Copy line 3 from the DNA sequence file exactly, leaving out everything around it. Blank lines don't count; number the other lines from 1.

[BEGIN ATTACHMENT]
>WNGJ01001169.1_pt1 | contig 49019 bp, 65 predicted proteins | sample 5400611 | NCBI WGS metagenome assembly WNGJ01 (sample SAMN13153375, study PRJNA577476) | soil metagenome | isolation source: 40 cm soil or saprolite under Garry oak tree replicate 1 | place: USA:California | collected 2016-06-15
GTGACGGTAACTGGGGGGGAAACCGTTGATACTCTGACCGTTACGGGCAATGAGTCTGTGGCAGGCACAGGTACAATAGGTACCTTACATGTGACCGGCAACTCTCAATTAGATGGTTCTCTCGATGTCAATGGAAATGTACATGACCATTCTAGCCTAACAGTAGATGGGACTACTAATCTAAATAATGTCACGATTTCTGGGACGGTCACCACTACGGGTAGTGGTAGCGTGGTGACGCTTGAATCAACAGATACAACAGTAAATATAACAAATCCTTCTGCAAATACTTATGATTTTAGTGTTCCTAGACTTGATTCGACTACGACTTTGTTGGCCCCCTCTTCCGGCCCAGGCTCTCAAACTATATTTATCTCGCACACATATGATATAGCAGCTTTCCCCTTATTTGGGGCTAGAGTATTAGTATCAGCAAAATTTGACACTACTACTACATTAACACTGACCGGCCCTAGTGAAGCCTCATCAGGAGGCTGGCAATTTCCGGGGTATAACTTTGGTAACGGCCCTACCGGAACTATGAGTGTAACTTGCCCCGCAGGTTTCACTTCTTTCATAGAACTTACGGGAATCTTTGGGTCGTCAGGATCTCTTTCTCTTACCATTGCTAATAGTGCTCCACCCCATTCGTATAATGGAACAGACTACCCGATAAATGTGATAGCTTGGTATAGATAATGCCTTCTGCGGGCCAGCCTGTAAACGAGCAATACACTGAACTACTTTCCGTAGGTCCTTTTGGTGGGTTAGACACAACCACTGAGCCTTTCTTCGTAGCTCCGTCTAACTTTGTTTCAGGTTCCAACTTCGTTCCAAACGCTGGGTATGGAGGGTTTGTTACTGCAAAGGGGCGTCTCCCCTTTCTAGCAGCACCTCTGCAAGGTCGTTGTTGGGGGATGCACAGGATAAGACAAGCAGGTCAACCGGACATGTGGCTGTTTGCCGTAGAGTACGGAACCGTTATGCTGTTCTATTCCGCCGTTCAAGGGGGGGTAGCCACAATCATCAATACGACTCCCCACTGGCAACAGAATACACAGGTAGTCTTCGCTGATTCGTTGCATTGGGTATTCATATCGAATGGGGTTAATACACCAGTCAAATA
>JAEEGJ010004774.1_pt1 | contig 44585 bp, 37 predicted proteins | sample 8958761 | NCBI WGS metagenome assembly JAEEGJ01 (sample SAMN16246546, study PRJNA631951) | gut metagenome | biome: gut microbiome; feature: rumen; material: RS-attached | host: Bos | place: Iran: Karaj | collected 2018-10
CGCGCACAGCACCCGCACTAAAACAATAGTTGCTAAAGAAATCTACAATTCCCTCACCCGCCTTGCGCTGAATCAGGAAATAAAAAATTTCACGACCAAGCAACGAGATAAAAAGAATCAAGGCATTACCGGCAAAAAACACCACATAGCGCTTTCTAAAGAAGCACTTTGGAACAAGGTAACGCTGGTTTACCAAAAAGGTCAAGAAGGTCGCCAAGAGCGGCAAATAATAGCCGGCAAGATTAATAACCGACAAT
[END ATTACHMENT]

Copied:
>JAEEGJ010004774.1_pt1 | contig 44585 bp, 37 predicted proteins | sample 8958761 | NCBI WGS metagenome assembly JAEEGJ01 (sample SAMN16246546, study PRJNA631951) | gut metagenome | biome: gut microbiome; feature: rumen; material: RS-attached | host: Bos | place: Iran: Karaj | collected 2018-10